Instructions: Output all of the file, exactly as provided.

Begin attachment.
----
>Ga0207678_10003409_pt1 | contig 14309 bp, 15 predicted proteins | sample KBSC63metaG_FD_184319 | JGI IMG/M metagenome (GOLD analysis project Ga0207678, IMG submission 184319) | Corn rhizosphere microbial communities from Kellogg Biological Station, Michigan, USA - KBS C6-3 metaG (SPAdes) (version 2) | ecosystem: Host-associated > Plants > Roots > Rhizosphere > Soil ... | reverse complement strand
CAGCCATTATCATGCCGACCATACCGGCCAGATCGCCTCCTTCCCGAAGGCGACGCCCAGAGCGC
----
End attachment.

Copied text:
>Ga0207678_10003409_pt1 | contig 14309 bp, 15 predicted proteins | sample KBSC63metaG_FD_184319 | JGI IMG/M metagenome (GOLD analysis project Ga0207678, IMG submission 184319) | Corn rhizosphere microbial communities from Kellogg Biological Station, Michigan, USA - KBS C6-3 metaG (SPAdes) (version 2) | ecosystem: Host-associated > Plants > Roots > Rhizosphere > Soil ... | reverse complement strand
CAGCCATTATCATGCCGACCATACCGGCCAGATCGCCTCCTTCCCGAAGGCGACGCCCAGAGCGC